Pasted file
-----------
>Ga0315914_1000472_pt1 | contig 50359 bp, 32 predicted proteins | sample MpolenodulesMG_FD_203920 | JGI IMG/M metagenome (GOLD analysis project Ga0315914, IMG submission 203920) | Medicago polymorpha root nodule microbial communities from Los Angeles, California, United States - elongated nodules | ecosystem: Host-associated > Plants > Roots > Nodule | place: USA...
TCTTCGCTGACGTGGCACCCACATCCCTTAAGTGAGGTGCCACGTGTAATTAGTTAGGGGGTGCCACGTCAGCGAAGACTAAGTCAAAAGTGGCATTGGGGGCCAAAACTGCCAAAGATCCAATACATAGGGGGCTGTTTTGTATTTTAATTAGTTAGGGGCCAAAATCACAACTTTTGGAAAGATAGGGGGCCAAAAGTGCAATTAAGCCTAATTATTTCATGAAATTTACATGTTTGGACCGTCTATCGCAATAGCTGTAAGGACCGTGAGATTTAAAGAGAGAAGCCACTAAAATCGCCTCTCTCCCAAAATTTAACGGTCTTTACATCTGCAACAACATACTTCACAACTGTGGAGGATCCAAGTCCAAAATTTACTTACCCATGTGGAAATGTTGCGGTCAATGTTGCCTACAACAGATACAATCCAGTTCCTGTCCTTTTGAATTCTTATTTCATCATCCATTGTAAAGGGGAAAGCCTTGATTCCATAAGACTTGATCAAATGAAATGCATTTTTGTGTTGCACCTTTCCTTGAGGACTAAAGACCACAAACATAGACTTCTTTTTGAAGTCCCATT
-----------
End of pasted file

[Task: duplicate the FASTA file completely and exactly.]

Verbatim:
>Ga0315914_1000472_pt1 | contig 50359 bp, 32 predicted proteins | sample MpolenodulesMG_FD_203920 | JGI IMG/M metagenome (GOLD analysis project Ga0315914, IMG submission 203920) | Medicago polymorpha root nodule microbial communities from Los Angeles, California, United States - elongated nodules | ecosystem: Host-associated > Plants > Roots > Nodule | place: USA...
TCTTCGCTGACGTGGCACCCACATCCCTTAAGTGAGGTGCCACGTGTAATTAGTTAGGGGGTGCCACGTCAGCGAAGACTAAGTCAAAAGTGGCATTGGGGGCCAAAACTGCCAAAGATCCAATACATAGGGGGCTGTTTTGTATTTTAATTAGTTAGGGGCCAAAATCACAACTTTTGGAAAGATAGGGGGCCAAAAGTGCAATTAAGCCTAATTATTTCATGAAATTTACATGTTTGGACCGTCTATCGCAATAGCTGTAAGGACCGTGAGATTTAAAGAGAGAAGCCACTAAAATCGCCTCTCTCCCAAAATTTAACGGTCTTTACATCTGCAACAACATACTTCACAACTGTGGAGGATCCAAGTCCAAAATTTACTTACCCATGTGGAAATGTTGCGGTCAATGTTGCCTACAACAGATACAATCCAGTTCCTGTCCTTTTGAATTCTTATTTCATCATCCATTGTAAAGGGGAAAGCCTTGATTCCATAAGACTTGATCAAATGAAATGCATTTTTGTGTTGCACCTTTCCTTGAGGACTAAAGACCACAAACATAGACTTCTTTTTGAAGTCCCATT